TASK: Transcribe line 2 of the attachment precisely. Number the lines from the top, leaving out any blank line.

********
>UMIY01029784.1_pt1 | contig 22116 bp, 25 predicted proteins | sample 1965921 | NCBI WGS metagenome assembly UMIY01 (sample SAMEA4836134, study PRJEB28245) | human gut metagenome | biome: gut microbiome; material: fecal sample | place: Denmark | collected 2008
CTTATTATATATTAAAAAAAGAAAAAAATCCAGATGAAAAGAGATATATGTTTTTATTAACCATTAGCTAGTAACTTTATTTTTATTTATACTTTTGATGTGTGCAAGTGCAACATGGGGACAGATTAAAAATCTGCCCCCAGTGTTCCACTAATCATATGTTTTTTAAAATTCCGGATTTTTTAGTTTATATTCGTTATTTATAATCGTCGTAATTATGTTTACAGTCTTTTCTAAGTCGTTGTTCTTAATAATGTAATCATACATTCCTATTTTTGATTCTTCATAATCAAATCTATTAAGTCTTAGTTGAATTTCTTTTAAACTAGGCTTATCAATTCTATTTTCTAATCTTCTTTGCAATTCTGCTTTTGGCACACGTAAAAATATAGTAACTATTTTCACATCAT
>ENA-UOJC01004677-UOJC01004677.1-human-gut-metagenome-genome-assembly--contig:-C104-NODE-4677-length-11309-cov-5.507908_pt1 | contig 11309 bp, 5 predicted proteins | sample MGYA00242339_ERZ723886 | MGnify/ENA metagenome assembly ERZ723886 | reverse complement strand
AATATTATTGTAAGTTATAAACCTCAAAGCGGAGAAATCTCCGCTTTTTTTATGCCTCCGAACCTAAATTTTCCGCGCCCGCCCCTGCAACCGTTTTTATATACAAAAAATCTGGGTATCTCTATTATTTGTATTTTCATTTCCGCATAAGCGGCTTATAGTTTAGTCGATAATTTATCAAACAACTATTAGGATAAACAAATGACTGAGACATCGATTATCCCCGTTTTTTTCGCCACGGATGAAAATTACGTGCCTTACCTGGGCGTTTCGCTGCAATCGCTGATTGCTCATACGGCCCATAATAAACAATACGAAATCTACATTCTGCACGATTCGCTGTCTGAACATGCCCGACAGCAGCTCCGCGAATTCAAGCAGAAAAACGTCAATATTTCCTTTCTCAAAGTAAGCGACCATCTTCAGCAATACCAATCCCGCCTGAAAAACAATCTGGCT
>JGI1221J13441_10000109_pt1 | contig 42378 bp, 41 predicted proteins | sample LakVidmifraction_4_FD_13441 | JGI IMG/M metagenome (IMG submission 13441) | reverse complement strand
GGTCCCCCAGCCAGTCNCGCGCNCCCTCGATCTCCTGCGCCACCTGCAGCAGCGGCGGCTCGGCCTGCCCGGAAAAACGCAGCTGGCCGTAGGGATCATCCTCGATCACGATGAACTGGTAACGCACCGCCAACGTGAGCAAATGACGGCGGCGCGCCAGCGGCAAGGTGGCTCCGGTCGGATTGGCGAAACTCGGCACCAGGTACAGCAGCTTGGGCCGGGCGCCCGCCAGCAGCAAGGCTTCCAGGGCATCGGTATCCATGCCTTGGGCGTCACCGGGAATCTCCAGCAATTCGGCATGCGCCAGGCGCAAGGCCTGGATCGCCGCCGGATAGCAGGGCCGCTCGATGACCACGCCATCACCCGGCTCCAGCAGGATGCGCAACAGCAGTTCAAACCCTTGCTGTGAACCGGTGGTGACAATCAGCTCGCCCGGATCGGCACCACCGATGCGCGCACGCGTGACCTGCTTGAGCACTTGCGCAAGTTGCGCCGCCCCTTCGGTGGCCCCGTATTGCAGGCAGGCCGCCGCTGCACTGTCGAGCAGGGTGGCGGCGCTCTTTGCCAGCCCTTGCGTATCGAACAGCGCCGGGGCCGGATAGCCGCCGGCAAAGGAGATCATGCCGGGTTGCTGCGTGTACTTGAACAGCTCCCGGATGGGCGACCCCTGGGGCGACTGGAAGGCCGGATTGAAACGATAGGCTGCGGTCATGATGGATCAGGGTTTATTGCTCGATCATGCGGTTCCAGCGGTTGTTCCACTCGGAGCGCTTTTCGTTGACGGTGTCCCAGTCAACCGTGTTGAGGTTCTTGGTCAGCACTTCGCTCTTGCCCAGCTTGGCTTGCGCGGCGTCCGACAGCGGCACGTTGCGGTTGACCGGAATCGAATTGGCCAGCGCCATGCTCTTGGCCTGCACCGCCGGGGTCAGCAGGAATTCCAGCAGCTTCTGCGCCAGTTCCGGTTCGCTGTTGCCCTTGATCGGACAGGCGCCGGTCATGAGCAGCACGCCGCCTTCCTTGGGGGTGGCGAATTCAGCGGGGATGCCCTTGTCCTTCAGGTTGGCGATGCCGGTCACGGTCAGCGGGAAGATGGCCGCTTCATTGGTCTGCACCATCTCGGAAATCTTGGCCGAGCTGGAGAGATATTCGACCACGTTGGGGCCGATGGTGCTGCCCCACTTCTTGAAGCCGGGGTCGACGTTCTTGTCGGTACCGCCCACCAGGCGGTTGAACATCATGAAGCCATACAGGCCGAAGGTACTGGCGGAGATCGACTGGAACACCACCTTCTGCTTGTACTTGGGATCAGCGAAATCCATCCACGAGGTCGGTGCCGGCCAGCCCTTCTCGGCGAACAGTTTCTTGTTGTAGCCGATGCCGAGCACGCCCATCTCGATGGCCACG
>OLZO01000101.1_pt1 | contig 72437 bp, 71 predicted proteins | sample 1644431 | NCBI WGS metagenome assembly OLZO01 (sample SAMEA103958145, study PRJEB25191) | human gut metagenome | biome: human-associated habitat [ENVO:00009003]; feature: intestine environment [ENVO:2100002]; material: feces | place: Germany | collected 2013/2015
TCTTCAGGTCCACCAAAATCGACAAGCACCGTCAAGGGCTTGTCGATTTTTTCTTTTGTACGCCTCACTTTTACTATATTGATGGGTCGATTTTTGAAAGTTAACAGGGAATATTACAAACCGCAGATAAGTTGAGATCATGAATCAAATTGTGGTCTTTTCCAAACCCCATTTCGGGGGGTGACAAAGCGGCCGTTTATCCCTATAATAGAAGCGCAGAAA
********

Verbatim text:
CTTATTATATATTAAAAAAAGAAAAAAATCCAGATGAAAAGAGATATATGTTTTTATTAACCATTAGCTAGTAACTTTATTTTTATTTATACTTTTGATGTGTGCAAGTGCAACATGGGGACAGATTAAAAATCTGCCCCCAGTGTTCCACTAATCATATGTTTTTTAAAATTCCGGATTTTTTAGTTTATATTCGTTATTTATAATCGTCGTAATTATGTTTACAGTCTTTTCTAAGTCGTTGTTCTTAATAATGTAATCATACATTCCTATTTTTGATTCTTCATAATCAAATCTATTAAGTCTTAGTTGAATTTCTTTTAAACTAGGCTTATCAATTCTATTTTCTAATCTTCTTTGCAATTCTGCTTTTGGCACACGTAAAAATATAGTAACTATTTTCACATCAT